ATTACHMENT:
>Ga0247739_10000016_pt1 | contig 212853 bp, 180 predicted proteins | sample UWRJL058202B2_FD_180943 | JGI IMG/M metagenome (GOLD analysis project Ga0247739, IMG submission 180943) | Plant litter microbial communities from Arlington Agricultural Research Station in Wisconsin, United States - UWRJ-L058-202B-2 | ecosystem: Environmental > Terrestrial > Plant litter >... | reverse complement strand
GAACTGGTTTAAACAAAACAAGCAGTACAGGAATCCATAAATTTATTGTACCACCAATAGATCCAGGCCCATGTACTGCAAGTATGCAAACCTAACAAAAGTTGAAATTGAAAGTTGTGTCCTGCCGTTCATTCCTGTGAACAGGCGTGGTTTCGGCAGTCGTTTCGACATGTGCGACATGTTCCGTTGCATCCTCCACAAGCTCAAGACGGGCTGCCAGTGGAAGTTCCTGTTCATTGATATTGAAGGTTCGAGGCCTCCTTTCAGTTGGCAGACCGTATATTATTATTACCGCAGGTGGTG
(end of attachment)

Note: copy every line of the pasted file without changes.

>Ga0247739_10000016_pt1 | contig 212853 bp, 180 predicted proteins | sample UWRJL058202B2_FD_180943 | JGI IMG/M metagenome (GOLD analysis project Ga0247739, IMG submission 180943) | Plant litter microbial communities from Arlington Agricultural Research Station in Wisconsin, United States - UWRJ-L058-202B-2 | ecosystem: Environmental > Terrestrial > Plant litter >... | reverse complement strand
GAACTGGTTTAAACAAAACAAGCAGTACAGGAATCCATAAATTTATTGTACCACCAATAGATCCAGGCCCATGTACTGCAAGTATGCAAACCTAACAAAAGTTGAAATTGAAAGTTGTGTCCTGCCGTTCATTCCTGTGAACAGGCGTGGTTTCGGCAGTCGTTTCGACATGTGCGACATGTTCCGTTGCATCCTCCACAAGCTCAAGACGGGCTGCCAGTGGAAGTTCCTGTTCATTGATATTGAAGGTTCGAGGCCTCCTTTCAGTTGGCAGACCGTATATTATTATTACCGCAGGTGGTG